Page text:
Youth Forum leaders find diversity, challenge, inspiration in South Africa

YF_closing

After months of engagement with more than one thousand people in the Youth Forum for People and Wildlife online community, the International Fund for Animal Welfare (IFAW) at last welcomed the 34 young leaders chosen from 25 countries to Johannesburg for the live conference event.

It was an incredible honor to host these delegates who come from diverse perspectives within the vast world of animal welfare and conservation.  

Thanks to generous support from the Disney Conservation Fund and other partners, over the course of the last week, delegates visited Soweto, many witnessed African elephants, rhino and leopards for the first time on a photo safari and participated in workshops and conference sessions. The sessions were designed to spark conversations and insights that will expand the delegates’ ability to create change at both the local and global level.

The formal forum began with an inspiring video message from Honorary IFAW Board Member Dr. Jane Goodall DBE, UN Messenger of Peace. That was followed by a message from our host country by Shonisani Munzhedzi, Deputy Director-General, Biodiversity and Conservation, Department of Environmental Affairs, Republic of South Africa, and a keynote speech from IFAW President and CEO Azzedine Downes.

Upon learning that people steeped in poverty prioritize education for their youth as more important than basic needs, our delegates responded with compassion, generosity and insight. In addition to donating to the Kliptown Youth Program, delegates discussed fundraising for solar panels, designed tee-shirts to sell to visitors, and volunteered to help the people of this township continue to achieve their education goals.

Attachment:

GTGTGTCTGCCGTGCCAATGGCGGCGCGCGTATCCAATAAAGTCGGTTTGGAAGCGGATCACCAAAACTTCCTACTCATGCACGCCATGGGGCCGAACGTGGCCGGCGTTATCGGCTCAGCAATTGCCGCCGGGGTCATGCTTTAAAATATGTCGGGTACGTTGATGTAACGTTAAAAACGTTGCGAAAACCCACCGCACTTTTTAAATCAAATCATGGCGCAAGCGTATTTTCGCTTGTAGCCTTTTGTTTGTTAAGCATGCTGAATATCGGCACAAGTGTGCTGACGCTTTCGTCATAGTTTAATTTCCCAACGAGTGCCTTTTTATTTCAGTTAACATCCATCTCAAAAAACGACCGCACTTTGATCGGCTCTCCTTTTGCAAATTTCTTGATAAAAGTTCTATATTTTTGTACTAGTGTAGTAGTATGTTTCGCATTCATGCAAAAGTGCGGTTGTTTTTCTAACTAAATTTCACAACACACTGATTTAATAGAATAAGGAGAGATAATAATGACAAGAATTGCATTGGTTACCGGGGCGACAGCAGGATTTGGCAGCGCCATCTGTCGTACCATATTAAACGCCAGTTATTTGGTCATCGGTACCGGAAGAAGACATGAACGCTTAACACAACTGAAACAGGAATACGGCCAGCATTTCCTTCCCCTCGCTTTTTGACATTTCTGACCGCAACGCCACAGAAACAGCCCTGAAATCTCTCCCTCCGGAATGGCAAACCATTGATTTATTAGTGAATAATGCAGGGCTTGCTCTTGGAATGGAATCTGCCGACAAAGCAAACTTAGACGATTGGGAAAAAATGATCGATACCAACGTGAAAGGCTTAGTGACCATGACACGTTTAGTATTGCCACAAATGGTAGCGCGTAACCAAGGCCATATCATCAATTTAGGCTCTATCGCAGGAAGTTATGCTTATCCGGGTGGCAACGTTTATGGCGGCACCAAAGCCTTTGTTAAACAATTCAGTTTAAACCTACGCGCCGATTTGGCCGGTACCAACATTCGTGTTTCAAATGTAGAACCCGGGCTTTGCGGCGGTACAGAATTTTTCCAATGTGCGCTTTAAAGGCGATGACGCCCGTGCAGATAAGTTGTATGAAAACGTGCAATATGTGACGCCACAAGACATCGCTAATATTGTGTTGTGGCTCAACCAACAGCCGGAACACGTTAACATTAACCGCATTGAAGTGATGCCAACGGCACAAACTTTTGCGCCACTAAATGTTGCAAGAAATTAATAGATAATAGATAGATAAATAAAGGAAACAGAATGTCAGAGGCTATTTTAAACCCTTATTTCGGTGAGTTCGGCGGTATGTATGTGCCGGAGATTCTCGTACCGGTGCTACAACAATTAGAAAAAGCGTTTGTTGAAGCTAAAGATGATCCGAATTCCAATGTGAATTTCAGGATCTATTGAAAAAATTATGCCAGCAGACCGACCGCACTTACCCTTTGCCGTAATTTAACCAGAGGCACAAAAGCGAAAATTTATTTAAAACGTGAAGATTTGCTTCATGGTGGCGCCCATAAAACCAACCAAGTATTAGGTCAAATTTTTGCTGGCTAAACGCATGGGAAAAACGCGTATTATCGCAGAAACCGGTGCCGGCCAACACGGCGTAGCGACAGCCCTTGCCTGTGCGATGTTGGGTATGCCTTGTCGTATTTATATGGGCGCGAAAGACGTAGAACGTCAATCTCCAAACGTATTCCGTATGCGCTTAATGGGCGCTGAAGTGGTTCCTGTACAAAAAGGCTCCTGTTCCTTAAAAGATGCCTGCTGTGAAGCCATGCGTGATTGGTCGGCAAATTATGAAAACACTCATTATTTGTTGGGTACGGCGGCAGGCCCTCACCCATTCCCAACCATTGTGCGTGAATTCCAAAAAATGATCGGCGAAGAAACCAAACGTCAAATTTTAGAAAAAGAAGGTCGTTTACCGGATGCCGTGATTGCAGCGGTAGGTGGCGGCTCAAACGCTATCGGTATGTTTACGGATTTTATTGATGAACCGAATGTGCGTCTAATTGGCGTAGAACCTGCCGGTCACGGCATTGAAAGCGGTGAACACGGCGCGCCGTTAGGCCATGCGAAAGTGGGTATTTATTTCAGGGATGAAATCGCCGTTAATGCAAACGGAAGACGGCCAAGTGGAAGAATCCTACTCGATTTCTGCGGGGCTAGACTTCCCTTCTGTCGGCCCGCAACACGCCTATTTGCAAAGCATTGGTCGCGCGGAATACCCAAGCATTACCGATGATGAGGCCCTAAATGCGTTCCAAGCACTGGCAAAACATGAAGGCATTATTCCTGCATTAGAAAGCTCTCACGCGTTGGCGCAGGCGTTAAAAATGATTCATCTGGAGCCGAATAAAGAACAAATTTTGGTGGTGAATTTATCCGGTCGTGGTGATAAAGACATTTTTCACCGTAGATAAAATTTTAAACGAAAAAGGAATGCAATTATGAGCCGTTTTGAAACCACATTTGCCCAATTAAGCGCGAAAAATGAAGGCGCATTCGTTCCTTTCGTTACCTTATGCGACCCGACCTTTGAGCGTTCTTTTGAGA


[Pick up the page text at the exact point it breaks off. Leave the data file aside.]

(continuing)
In Pilanesberg National Park and Game Reserve, dawn and dusk safari expeditions delivered on the promise of the “Big Five” residing within the grounds. Delegates spent their days in workshops, that included presentations and role playing with anti-poaching rangers on the front lines of wildlife protection.

Downes ended with telling delegates we all must make a choice. ”Are we just presiding over the demise of most of the wildlife species on earth,  or are we going to take the driver’s seat and switch to a new framework that can reverse the decline?” he asked.

Video of the entire opening ceremony, including Dr. Goodall and Mr. Downes’ messages, is available on the Youth Forum website. If you have not yet registered, it takes less than 30 seconds  and you’ll be able to access the video as well as other recorded content from the Forum. The closing session, featuring a keynote from renowned journalist Bryan Christy, will be posted within a day after the close. 

Many new international collaborations and partnerships were born at the Forum, and IFAW and the delegates will monitor the Youth Forum site for networking and communication beyond our attendance at the physical forum.

The delegates have drafted a resolution and statement of intent for moving forward that they are presenting tonight at a VIP reception with media and representatives from the Conference of the Parties to CITES—the global wildlife trade meeting that begins tomorrow. 

--NB

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Experts

Azzedine Downes,IFAW President and CEO
President and Chief Executive Officer
Beth Allgood, Country Director, United States
Country Director, United States
Cynthia Milburn, Director, Animal Welfare Outreach & Education
Senior Advisor, Policy Development
Dr. Joseph Okori
Regional Director, Southern Africa and Program Director, Landscape Conservation
Faye Cuevas, Esq.
Senior Vice President
Grace Ge Gabriel, Regional Director, Asia
Regional Director, Asia
Jason Bell, Vice President for Conservation and Animal Welfare
Vice President for Conservation and Animal Welfare
Executive Vice President
Executive Vice President
Matt Collis, Director, International Policy
Director, International Policy
Patrick Ramage, Program Director, Whales
Program Director, Marine Conservation
Rikkert Reijnen, Program Director, Wildlife Crime
Program Director, Wildlife Crime